Beyond a certain age, none of us need all that many calories on a daily basis.

Nick Nolte's Mugshot
Nick Nolte's Mugshot
9 months ago

I am turning 59 this month. I hurt my back a couple months ago doing barbell training. I have switched to bodyweight exercises and walking. This guy does burpee workouts 20 minutes a day 4 times a week. He is kind of nerdy in his videos but I have benefited from his program. I supplement with additional bodyweight and light dumbell exercises – 120 minutes a week + a walk everyday.

https://busydadtraining.com/

Paintersforms
Paintersforms
9 months ago

Fwiw:

A. 8 hrs sleep.
B. Drink at least 1/2 gal water/day.
C. End day with push ups, sit ups, squats, pull ups. Done without rest for cardio. Stretch. Takes 15 mins.
D. Sitting is for meals and evening reading.
E. Cup of Sleepy Time tea before bed. (Or grow chamomile and steep the flowers.)
F. Bike and weight train as desired.
G. Supplement as you see fit.
H. Your body is more authoritative than a doctor.
I. Hot bath followed immediately with cold shower does amazing things.
J. Get outside!

Works for me.

Evil Sandmich
Evil Sandmich
Reply to  Paintersforms
9 months ago

A) Last time I slept for 8 hours through the night Bill Clinton was president
B) A recipe to have to pee every 20 minutes, doesn’t help with ‘A’
C) Good, though the range of motion from a classic sit-up is “meh”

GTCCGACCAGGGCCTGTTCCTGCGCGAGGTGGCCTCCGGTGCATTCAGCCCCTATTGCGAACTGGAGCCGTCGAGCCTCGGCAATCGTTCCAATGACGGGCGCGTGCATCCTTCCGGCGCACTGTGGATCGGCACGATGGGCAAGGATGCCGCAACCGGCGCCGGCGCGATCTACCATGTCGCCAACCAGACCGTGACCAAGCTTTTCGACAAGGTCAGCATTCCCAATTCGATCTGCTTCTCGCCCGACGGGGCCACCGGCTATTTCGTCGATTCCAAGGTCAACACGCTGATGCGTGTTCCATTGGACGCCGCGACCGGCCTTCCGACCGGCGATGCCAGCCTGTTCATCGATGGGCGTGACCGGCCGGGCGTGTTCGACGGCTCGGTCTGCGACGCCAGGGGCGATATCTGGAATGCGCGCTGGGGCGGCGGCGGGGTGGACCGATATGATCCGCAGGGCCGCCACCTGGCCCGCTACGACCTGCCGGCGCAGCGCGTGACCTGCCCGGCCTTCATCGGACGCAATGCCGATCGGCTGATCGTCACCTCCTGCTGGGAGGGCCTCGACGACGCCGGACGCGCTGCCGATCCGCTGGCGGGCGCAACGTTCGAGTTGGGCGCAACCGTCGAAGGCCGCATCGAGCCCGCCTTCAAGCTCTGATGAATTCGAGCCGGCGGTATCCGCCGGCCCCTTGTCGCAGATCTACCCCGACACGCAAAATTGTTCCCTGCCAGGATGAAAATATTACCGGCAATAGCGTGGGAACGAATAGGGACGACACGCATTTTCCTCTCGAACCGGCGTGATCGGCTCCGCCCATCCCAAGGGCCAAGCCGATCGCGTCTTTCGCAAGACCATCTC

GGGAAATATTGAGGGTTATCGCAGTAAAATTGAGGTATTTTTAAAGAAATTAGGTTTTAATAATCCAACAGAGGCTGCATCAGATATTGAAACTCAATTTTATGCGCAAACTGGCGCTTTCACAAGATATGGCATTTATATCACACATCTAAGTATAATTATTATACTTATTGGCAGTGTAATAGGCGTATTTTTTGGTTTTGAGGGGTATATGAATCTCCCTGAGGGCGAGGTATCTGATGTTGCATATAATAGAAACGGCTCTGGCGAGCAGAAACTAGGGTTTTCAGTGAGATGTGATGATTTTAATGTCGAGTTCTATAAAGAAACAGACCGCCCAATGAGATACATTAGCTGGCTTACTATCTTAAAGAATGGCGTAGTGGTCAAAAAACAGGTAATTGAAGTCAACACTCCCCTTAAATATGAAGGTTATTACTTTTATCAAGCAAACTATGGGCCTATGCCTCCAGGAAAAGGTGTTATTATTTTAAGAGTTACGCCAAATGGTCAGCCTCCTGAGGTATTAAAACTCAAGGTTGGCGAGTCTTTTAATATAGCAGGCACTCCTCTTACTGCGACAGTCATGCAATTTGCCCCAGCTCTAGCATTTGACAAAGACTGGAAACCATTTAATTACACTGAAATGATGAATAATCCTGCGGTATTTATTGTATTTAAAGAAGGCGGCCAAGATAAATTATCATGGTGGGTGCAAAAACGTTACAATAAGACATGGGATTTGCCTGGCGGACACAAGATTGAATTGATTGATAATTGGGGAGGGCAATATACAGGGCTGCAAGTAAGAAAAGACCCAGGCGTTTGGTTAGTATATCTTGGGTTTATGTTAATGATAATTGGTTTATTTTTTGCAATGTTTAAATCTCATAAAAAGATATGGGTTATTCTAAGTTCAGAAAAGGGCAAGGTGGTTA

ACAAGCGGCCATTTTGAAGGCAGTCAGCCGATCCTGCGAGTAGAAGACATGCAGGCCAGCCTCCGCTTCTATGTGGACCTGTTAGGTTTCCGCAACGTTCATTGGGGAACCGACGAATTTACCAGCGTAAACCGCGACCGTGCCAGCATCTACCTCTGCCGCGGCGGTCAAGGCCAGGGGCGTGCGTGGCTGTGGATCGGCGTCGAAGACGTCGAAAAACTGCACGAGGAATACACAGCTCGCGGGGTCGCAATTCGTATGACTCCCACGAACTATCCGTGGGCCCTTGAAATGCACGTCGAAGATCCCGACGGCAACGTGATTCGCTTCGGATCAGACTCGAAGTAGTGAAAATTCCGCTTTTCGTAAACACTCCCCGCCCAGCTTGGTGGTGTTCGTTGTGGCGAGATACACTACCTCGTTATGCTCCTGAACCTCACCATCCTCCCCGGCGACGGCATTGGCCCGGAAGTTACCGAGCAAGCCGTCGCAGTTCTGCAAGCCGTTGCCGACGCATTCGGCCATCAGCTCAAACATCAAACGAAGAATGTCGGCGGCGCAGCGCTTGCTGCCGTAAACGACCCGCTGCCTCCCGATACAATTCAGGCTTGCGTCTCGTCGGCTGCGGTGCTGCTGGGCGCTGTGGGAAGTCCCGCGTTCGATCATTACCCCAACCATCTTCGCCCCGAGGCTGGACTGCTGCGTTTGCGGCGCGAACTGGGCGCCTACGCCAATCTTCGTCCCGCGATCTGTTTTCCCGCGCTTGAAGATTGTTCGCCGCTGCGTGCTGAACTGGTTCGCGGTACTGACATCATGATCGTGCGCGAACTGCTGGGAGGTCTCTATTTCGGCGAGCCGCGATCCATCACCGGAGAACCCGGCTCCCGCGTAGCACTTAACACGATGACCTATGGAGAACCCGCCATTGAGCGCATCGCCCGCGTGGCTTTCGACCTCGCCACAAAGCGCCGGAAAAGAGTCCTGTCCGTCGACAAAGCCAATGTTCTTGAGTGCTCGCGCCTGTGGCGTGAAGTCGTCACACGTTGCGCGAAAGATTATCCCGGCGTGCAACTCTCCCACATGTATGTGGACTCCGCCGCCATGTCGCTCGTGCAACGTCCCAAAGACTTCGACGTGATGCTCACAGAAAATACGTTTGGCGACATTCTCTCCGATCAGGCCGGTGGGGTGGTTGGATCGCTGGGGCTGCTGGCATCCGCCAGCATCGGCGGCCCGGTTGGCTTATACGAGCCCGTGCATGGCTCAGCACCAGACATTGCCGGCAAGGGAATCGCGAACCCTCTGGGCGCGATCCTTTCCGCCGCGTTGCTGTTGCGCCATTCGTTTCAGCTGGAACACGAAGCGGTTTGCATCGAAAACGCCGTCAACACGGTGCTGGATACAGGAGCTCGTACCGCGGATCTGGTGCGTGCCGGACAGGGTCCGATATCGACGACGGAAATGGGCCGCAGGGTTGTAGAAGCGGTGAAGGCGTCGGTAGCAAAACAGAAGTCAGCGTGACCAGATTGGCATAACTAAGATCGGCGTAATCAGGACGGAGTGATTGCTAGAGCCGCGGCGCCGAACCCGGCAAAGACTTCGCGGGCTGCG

D) And comment posting
E) See B
F) I never got biking, I did try
G) Supplements often make me queasy. It’s just me as my wife has no issue
H) That’s a low bar
I) Don’t own a bath
J) That’s where ticks live.

Paintersforms
Paintersforms
Reply to  Evil Sandmich
9 months ago

A. I struggle with getting more than 7, but I feel healthier if I do, so it’s a must. Sleep is the single biggest factor for me. B. Stop drinking after supper. C. Substitute with bicycle crunches, or whatever. I just do those 4 to work all the major muscle groups. D. Break time lol E. There’s no caffeine in it, if that helps. F. Whatever intense exercise you like, or none. The nightly bit is enough to stay in OK shape. G. There should be more liquid supplements, so they can be diluted. Maybe there are idk. H. Lol… Read more »

The Kaigat Of Wands
The Kaigat Of Wands
9 months ago

Having been a very heavy drinker for years a heart-attack persuaded me to stop several years ago. Can’t say I miss it but it would be nice to have something other than water and green Earl Grey to drink (don’t like coffee, fizzy drinks or juices). I came across this just today, haven’t tried them yet but will visit them next week. Maybe something for you to explore, I’m sure there are similar places near you and they do ship if you don’t have anything local. sechey dot com

Ostei Kozelskii
Member
9 months ago

As always, corporate advertising is an accurate barometer of AINO’s sympathies and antipathies. And aside from the obvious negro worship, another thing that can be gleaned from the ads is the contempt for the elderly. Although old people are the demographic with the most money to spend, you almost never see oldsters in ads unless the ads are for medicaments that treat old folks’ infirmities. Now logically, if the primary purpose of corporate advertising was to generate profits, the ads would seek to flatter the people with the most money to spend. Alas, it is not true. Instead of focusing… Read more »